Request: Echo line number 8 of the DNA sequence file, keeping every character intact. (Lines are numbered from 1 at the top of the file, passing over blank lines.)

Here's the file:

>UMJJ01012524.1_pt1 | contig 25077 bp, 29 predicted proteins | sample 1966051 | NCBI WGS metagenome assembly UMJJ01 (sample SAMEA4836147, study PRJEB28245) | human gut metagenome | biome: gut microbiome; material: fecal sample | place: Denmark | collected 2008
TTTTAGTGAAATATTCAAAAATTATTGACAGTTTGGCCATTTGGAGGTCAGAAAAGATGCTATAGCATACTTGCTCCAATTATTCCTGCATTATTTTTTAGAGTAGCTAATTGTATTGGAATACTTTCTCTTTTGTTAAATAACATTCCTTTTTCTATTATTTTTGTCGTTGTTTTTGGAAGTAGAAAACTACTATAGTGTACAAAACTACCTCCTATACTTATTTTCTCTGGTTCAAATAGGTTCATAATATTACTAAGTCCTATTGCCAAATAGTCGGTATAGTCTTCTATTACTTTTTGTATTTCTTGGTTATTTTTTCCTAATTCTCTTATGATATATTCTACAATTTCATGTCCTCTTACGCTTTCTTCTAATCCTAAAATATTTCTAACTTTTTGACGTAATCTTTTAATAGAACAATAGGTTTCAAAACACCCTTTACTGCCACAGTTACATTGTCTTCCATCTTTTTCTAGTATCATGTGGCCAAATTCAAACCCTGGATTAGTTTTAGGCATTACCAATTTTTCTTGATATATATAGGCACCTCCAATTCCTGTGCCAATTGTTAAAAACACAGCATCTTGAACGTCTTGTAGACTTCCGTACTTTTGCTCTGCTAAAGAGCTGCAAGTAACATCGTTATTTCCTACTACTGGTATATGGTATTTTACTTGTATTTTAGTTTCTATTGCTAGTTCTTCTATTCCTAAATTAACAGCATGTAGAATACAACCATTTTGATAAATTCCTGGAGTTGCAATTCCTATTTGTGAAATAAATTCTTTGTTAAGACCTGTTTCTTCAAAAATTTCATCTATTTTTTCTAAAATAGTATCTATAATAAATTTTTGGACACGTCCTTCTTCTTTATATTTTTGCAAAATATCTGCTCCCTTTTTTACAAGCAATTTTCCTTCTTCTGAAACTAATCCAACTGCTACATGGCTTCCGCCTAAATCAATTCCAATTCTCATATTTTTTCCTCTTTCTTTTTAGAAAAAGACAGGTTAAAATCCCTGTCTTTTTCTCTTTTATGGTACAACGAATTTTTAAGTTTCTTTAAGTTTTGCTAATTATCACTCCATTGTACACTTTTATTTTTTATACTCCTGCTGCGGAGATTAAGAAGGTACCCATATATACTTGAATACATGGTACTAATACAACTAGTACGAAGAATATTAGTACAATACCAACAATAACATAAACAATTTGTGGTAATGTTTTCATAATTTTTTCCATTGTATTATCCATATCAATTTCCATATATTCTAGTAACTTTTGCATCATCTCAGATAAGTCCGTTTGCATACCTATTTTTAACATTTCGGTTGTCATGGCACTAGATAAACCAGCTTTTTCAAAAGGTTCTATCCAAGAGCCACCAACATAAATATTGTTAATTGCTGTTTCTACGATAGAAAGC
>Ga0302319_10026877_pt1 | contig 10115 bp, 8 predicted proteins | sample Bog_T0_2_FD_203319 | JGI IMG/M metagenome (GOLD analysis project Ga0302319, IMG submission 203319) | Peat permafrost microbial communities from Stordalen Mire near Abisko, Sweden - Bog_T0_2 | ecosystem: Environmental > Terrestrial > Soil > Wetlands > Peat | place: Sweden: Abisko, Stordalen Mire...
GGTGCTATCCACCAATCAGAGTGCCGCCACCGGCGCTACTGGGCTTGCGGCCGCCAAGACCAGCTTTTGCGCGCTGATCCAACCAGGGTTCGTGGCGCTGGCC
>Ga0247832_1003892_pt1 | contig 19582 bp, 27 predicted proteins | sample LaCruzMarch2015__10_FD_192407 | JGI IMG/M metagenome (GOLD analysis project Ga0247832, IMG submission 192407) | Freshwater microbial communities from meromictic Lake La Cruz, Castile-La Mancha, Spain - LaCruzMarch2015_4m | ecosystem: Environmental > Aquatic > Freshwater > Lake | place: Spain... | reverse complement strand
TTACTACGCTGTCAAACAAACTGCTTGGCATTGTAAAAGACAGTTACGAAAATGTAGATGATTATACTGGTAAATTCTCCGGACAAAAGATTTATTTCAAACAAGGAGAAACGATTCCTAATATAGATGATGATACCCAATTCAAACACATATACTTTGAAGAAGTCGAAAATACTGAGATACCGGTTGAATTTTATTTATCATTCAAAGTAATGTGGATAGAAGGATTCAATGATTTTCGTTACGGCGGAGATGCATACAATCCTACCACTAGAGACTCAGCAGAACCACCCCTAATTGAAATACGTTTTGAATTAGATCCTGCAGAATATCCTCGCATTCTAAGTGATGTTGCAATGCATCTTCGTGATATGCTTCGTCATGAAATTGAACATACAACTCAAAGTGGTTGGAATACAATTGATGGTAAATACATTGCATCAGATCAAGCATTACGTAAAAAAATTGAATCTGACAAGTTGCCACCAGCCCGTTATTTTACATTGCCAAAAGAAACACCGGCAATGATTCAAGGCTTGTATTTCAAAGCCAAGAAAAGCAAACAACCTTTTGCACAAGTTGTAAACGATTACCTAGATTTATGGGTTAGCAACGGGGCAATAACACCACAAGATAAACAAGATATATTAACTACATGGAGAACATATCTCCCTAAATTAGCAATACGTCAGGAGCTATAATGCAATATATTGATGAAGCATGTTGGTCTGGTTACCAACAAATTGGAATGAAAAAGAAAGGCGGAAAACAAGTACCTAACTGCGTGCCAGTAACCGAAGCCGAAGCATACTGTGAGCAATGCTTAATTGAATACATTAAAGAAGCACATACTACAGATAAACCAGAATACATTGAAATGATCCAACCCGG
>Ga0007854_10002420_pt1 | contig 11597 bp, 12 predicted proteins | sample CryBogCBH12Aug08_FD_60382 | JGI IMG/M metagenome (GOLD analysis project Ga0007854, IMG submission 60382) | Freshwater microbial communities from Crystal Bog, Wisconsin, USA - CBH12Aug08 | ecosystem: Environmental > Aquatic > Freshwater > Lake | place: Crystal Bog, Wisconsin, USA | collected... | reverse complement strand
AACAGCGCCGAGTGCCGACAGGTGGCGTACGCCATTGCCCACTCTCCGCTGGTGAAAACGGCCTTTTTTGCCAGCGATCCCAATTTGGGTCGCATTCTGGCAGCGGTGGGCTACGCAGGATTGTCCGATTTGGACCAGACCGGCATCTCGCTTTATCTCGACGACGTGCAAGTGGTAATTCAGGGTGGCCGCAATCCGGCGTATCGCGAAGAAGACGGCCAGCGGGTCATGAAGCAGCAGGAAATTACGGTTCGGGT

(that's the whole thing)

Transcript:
AACAGCGCCGAGTGCCGACAGGTGGCGTACGCCATTGCCCACTCTCCGCTGGTGAAAACGGCCTTTTTTGCCAGCGATCCCAATTTGGGTCGCATTCTGGCAGCGGTGGGCTACGCAGGATTGTCCGATTTGGACCAGACCGGCATCTCGCTTTATCTCGACGACGTGCAAGTGGTAATTCAGGGTGGCCGCAATCCGGCGTATCGCGAAGAAGACGGCCAGCGGGTCATGAAGCAGCAGGAAATTACGGTTCGGGT